Sports

The Seniors Come to Pittsburgh

As public relations announcements go, this one was so benign, so coolly and corporately efficient, it might have been an update on pork belly and potassium futures: Pittsburgh, Pa. and Ponte Vedra Beach, Fla.—The Constellation Senior Players Championship and the PGA Tour’s Champions Tour announced today that the tournament will move to Fox Chapel Golf …

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Forged in November

On Nov. 6th, 1959, the day before the fate of the largest strike in the nation’s history was decided by a Supreme Court decision, the Braddock High Tigers played the Purple Raiders of Scott High School in North Braddock for a chance to set the national high school football record for consecutive games without a …

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On the Green

This is the biography of a golf tournament. Bob Murphy, a Pittsburgh real estate entrepreneur, had every reason to believe his newest venture in the late 1980s would succeed. He had jumped into the golf boom, buying Fallen Timber, a hardscrabble course near Midway in Washington County, and turning it into Quicksilver Golf Club. He …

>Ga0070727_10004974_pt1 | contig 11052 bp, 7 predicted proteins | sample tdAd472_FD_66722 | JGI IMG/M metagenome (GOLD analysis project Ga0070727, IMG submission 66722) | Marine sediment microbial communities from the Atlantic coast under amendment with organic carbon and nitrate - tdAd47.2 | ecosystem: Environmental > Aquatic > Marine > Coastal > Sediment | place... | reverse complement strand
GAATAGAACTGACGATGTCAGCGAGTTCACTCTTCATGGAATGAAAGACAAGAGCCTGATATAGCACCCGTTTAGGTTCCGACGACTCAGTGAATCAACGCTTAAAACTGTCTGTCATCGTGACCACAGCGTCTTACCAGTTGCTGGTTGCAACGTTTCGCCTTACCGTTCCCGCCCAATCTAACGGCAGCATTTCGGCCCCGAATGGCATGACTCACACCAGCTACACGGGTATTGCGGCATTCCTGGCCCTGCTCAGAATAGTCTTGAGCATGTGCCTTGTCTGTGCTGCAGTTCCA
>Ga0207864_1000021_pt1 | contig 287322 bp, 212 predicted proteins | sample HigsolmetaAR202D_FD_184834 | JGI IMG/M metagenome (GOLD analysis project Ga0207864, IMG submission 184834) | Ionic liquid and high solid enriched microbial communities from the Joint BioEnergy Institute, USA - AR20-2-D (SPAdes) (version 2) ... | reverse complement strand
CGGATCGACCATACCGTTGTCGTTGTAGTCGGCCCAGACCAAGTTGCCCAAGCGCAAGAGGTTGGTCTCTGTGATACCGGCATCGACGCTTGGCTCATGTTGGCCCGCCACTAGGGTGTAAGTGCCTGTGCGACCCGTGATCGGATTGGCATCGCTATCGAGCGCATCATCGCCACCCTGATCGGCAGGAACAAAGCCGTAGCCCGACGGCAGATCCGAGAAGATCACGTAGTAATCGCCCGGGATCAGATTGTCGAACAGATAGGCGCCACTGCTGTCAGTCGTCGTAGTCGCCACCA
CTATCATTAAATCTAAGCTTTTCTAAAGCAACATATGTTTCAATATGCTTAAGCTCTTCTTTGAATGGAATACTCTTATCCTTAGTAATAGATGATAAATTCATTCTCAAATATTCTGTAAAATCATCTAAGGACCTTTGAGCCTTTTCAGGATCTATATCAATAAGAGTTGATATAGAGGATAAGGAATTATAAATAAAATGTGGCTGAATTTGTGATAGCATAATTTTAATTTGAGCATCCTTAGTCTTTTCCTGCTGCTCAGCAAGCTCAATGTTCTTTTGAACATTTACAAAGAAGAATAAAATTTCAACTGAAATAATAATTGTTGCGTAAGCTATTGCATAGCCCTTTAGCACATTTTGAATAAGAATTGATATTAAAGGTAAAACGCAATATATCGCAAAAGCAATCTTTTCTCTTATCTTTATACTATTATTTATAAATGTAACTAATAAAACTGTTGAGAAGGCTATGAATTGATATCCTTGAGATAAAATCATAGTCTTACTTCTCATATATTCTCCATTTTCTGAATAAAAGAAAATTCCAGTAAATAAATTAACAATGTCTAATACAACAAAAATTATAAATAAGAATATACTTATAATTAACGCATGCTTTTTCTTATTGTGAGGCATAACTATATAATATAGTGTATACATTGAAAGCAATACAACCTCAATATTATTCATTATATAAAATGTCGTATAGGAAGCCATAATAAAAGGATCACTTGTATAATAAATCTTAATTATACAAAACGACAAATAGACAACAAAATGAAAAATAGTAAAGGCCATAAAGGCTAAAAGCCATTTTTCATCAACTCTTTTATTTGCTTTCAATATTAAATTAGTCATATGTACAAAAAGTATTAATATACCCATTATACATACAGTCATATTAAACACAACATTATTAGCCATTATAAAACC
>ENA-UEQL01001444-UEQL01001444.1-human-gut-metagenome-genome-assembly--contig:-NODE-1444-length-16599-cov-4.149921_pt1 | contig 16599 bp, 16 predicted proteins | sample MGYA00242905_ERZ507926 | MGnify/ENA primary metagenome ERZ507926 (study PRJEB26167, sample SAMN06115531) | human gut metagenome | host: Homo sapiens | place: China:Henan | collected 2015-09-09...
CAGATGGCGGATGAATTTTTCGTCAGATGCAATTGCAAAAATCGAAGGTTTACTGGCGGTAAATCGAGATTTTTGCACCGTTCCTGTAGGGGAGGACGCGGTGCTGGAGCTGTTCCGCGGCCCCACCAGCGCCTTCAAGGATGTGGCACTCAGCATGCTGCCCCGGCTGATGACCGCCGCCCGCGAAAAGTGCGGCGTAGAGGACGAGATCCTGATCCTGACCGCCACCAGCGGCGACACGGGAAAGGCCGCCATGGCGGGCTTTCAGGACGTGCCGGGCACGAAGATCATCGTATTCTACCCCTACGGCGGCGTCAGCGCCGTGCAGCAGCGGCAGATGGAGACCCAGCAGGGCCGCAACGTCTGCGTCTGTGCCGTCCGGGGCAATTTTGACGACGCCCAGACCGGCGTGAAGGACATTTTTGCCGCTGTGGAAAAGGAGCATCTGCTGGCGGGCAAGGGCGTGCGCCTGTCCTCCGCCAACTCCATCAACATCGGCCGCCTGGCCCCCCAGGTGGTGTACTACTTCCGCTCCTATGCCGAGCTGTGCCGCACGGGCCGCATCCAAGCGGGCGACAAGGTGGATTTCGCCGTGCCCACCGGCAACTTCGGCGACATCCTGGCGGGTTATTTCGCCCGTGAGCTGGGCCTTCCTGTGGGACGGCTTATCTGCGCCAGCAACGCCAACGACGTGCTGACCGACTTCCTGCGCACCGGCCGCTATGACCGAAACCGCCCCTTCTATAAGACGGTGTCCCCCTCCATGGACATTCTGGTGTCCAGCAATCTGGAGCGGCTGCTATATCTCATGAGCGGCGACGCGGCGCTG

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The Black Diamond

Before the civil war, what black community existed in Pittsburgh largely included Northern-born free blacks and runaway slaves, many of whom had traveled the Underground Railroad. This small black population would preside over a new generation of African-Americans arriving from the South. In that first Southern, black migration, the city’s African American population grew from …

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Eye on the Ball: Centerfielder McCutchen

Tuesday night, Aug. 25, 2009. There are 17,049 paying customers in PNC Park. If they are baseball fans, they are getting their money’s worth. True, the Pirates are out of pennant contention. They are the sole resident of last place in the National League Central Division, as they have been for much of the past …

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From the catbird seat

In mid-November, when daylight dwindles, the sky turns flannel gray and a cold drizzle waterboards Pittsburgh, I flap my old, arthritic wings and fly south to Florida—God’s waiting room. Upon arrival, I encounter nice people who inquire where I am from and, upon learning the answer, chirp brightly, “You must be a Steelers fan!” Good …

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The Man Behind the Players